In the rankine cycle, water is first pressurized and then heated to produce steam before it is used to turn a turbine. As far as i know, this is what is considered the best way to extract mechanical work on the turbine, but i want to understand why this is so. How is it that we can extract more work on a turbine from steam than from regular unheated, un pressurized water?
A good way to understand why the phase change is so important is by looking at the Pressure vs. Volume diagram for the Rankine cycle (path 1-2-3-4-1):
Remember that the work output of any thermodynamic cycle is the integral of its P-V diagram (area under the curve). If the water in the Rankine cycle were not heated to steam, its change in volume would be very small, both in the pumping/heating processes and in the expansion/cooling processes. And, if its volume didn't change significantly, its P-V curve would have almost no area. Thus, the cycle would produce much less work output than if the volume changed significantly and produced a P-V diagram with a large cyclic integral. The dashed line (path 1-2-2'-3'-1) represents what the path might look like if plain water were used.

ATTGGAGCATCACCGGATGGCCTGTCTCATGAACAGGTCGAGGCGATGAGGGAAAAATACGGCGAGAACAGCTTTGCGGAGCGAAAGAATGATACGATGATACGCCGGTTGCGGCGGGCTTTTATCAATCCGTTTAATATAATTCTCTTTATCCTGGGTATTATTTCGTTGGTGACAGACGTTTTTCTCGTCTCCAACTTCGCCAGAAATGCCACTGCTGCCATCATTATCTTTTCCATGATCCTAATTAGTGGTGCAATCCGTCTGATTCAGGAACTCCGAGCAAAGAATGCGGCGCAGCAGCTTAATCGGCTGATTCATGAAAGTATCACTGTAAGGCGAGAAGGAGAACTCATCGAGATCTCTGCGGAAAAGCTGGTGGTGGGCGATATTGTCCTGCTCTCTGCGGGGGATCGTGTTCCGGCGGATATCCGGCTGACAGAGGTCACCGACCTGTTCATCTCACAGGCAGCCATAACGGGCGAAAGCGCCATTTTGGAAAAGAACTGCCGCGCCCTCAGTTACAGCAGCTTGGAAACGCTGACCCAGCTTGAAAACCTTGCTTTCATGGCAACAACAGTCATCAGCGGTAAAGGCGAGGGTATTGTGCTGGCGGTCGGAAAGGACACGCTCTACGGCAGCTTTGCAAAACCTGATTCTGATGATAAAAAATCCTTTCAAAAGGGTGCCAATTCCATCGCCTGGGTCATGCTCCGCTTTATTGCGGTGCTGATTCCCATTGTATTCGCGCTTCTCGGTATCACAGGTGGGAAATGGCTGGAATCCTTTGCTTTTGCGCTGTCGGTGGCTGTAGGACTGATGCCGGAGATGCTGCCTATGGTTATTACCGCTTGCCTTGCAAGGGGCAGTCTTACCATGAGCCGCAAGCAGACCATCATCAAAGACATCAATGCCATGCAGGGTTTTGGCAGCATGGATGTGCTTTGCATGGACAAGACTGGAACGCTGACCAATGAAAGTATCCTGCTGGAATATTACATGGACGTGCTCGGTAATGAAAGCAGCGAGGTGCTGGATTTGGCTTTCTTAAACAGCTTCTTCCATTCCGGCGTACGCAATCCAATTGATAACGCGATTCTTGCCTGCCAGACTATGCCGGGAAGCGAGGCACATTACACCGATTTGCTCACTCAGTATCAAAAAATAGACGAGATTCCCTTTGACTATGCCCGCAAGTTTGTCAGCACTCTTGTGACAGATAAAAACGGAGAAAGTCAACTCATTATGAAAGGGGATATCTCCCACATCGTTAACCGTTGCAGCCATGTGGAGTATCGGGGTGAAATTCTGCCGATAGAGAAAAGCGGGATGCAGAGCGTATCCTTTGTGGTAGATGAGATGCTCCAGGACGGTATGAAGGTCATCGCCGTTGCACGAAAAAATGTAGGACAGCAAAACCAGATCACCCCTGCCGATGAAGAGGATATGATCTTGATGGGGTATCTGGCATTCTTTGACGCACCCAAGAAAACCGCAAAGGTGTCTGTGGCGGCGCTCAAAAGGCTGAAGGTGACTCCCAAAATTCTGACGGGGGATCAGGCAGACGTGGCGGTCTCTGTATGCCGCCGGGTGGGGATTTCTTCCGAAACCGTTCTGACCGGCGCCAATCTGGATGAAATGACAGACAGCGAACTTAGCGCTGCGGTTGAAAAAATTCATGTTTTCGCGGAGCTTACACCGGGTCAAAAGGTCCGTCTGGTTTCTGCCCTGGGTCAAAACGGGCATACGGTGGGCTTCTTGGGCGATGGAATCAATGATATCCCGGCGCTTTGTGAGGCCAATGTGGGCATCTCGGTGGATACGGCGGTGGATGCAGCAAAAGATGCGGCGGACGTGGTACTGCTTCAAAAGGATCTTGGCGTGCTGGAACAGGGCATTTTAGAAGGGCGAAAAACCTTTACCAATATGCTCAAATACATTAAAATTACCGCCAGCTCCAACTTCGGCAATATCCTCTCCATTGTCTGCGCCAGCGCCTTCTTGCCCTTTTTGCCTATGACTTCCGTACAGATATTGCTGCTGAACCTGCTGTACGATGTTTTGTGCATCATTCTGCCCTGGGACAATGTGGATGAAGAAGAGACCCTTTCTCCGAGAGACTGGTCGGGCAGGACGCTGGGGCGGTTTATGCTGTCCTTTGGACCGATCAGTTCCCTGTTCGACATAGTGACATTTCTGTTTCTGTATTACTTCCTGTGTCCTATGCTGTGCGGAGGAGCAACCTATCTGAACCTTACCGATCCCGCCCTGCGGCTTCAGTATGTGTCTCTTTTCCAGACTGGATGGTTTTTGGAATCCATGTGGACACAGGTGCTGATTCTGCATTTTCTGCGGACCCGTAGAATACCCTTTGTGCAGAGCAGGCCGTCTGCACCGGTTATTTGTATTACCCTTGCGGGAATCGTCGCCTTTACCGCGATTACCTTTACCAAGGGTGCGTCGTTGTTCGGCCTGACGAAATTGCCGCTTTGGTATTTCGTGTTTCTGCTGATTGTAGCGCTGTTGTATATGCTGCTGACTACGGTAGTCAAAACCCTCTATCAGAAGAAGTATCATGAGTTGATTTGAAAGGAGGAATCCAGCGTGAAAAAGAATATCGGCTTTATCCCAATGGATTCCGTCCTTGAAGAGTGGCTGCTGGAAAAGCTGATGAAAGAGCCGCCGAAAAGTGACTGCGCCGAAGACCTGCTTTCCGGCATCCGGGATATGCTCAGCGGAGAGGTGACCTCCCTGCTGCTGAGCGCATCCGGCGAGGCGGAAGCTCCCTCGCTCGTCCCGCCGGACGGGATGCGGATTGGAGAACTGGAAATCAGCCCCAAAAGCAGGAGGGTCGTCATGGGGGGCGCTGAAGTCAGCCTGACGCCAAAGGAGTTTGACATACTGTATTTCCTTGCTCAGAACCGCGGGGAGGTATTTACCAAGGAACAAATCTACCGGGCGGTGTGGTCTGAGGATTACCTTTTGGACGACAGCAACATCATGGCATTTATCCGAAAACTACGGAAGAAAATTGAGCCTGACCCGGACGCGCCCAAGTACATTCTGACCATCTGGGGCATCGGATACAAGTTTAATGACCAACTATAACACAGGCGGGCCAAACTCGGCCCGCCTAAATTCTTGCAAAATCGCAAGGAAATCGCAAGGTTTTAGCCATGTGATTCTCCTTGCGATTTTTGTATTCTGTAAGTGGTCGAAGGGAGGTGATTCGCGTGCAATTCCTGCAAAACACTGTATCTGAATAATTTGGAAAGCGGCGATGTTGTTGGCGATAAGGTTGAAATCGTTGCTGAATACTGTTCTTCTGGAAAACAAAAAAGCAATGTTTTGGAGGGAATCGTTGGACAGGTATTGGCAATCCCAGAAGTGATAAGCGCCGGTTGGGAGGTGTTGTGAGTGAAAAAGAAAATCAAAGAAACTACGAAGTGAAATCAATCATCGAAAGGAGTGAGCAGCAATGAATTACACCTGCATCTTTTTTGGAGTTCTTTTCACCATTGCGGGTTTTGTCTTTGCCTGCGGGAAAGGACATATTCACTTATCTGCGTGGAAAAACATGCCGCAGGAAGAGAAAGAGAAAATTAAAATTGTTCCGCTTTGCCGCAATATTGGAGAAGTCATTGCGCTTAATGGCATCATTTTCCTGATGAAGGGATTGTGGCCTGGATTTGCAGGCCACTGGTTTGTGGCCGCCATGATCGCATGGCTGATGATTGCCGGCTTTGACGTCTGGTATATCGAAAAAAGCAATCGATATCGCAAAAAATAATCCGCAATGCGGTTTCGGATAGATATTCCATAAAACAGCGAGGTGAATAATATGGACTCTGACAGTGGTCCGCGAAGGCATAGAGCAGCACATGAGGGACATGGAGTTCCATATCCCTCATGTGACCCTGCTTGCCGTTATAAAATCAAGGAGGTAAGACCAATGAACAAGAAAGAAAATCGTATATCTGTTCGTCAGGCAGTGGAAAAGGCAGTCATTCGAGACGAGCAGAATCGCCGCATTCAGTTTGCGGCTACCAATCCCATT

Many early heat engines used a gas-phase-only working fluid; it was not until Rankine or DeLaval came along (can't remember who), and discovered the benefits of using a phase change in the cycle.